It’s something we all worry about. You wake up and your alarm hasn’t gone off. In fact, your digital clock is dark. As you try to turn on the lights, nothing. There is a sense of dread when you realize you are without power. Sometimes a power outage is over just as quickly as it started–and sometimes it can last a long time. There are many causes of power outages from weather events, construction crew mistakes, and even rolling blackouts. And it’s true; most of these reasons are out of your control. But there is something you can control, which is how you deal with the situation when a power outage occurs. Preparing for a power outage is going to be an investment in time and resources, but you know it will be worth it. Losing power doesn’t mean you have to live without power–if you take the right steps.
Before: Getting Your Home Ready
As a responsible homeowner, it would be wise to learn what you should do before, during, and after a power outage. As you probably know, losing power could be dangerous if you aren’t ready for it. If you’ve ever gone camping and tried to function in the dark, you know how easily one can hurt themselves. Prepping for a power outage will be your “before” action. Here are the most crucial elements to get prepped.
- Make a power outage kit by filling a duffel bag or, better yet, a large plastic bin with emergency items. Things such as flashlights, extra batteries for flashlights, candles and a flame source such as a lighter, a pocket knife or multi-tool, scissors, and of course a first aid kit.
- Invest in an emergency weather radio to keep you up to date on news and possible emergency announcements.
- Toss a food thermometer in your emergency kit. The last thing you need is someone getting food poisoning due to undercook meat.
- Get a portable generator. Whether you choose a gas-powered one or a solar generator with a large battery pack, the peace of mind that comes from having a power source even in a power outage is priceless.
- Check to see if you have a way to connect your heating source to power. Portable power stations sometimes have electric ignition. Also, your circulation system fan will need power.
- Besides your central air system, you might consider using a wood fireplace. It’s imperative that your eliminate the build-up of creosote in the chimney to avoid a chimney fire.
- If you plan to use electrical space heaters, make sure you have enough to keep your entire family warm. Make sure they are for indoor use. You’ll need some way to provide power to these units. A non-gas generator, such as a solar powered generator that can be run indoors, would be ideal.
- And always, check the power requirements of all your HVAC(Heating, ventilation, and air conditioning)equipment so you know how much power you will need for each piece of equipment you want to use during a power outage.
- Summertime might be a little easier on you–if you can stand the heat. Having a power source for small fans would be a life-saver.
- Access to water is critical during the hot months. If you have a fridge that provides a filtered water source, you’ll need to power your fridge. Otherwise, it’s tap water for everyone.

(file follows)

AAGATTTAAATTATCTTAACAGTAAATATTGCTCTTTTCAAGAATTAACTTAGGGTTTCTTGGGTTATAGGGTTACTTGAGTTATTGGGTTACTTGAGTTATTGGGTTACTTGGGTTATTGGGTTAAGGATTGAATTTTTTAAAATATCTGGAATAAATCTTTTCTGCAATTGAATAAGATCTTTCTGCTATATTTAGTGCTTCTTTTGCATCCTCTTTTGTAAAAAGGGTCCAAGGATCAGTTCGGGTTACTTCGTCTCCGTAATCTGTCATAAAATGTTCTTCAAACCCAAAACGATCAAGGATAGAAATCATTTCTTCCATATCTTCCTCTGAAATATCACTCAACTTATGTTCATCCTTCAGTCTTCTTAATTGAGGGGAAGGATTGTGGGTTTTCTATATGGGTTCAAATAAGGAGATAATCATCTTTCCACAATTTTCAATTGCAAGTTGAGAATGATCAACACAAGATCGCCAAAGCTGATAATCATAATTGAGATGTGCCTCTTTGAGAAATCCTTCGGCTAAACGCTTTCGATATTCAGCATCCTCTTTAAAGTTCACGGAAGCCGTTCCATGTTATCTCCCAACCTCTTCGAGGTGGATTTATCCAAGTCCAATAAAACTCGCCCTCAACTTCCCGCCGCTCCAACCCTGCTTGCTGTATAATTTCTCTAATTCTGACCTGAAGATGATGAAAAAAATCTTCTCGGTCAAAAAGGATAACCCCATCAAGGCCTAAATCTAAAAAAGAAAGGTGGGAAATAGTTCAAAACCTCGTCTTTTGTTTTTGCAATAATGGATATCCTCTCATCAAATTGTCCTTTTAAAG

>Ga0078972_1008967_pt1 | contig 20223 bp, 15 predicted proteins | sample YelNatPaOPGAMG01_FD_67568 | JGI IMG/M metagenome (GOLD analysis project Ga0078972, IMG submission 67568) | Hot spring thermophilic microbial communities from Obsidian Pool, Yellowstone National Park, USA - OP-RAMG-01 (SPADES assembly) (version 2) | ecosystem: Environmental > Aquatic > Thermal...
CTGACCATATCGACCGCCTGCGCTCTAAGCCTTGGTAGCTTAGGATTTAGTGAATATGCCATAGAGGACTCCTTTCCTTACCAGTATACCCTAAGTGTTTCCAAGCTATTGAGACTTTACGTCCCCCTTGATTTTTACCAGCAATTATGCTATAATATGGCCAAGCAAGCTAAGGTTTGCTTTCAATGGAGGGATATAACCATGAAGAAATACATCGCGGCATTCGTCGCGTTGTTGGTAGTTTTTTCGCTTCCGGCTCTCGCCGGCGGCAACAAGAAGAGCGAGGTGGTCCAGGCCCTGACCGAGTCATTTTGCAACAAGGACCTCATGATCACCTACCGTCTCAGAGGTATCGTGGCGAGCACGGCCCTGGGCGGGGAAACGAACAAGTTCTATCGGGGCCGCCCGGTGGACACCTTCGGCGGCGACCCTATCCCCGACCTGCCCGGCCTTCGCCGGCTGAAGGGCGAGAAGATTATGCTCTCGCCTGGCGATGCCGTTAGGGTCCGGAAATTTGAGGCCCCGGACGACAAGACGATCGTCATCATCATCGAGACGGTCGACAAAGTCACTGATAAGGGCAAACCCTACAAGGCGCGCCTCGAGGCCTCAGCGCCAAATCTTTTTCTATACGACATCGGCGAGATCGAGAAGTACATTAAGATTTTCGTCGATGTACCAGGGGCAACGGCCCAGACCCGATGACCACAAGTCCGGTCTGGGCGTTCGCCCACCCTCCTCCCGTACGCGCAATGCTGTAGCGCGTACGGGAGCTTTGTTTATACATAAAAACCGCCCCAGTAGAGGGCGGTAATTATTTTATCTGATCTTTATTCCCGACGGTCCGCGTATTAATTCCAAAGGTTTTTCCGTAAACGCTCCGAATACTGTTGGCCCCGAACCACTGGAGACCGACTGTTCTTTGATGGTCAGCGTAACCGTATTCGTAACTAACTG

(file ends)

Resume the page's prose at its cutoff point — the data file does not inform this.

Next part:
- Again, instead of trying to run a cable from outdoors through a door or window that is cracked open allowing the elements to impact your living room, a generator that can be run from indoors would be best.
During: Tips To Keep You Safe
First, find out if you are alone. The power outage might be just at your home, which could simply indicate an electrical problem. See if your neighbors are also experiencing the outage.
Next, if it turns out the entire neighborhood is without power, you should call your electric company to report the outage. Sure, someone else might have done this–then again, maybe not. Plus, you can find out any news on why there is an outage and possibly get an estimate on how long power will be out.
After that, take some time, if possible, to turn off any appliances by unplugging them to avoid damage in case the power returns with a surge. It’s a good idea to turn your heating thermostat down or off. Electronic devices should also be turned off. This can avoid power surge damage, but also helps when there’s not a heavy load on your electrical system.
Finally, turn off all of your lights except for one inside the home and one outside the home. This will help crews determine if power has been restored–and alert you that your ordeal has ended!
Once you’ve completed those tasks, your biggest goal is to stay safe during the power outage. Here are a few ways to achieve this.
- The less you open the freezer and refrigerator doors, the longer your food will remain edible and safe. Only open these doors for a brief time and as infrequently as possible.
- If using candles, avoid them becoming fire hazards. Keep open flames away from curtains and blankets. Use proper candle holders. Don’t leave a lit candle unattended and always put out the flame before going to sleep.
- Charcoal and gas barbecues and grills are not to be used indoors! You should only cook on your gas stove if it’s working properly.
- Have a carbon monoxide detector in your home. You never know what might be filling the home with this odorless poisonous gas.
Another issue is dealing with the psychological impact of a power outage, especially with children. The goal, after making sure everyone is safe and secure, is to keep everyone calm. As much as you can, try to continue routines, such as reading bedtime stories and sticking with the normal bedtimes. During the day, treating the power outage as a chance to have a little fun will have an enormous impact on everyone. Playing board games, creating fun activities, and working together to keep the house clean and organized all help.
The Need For Electrical Devices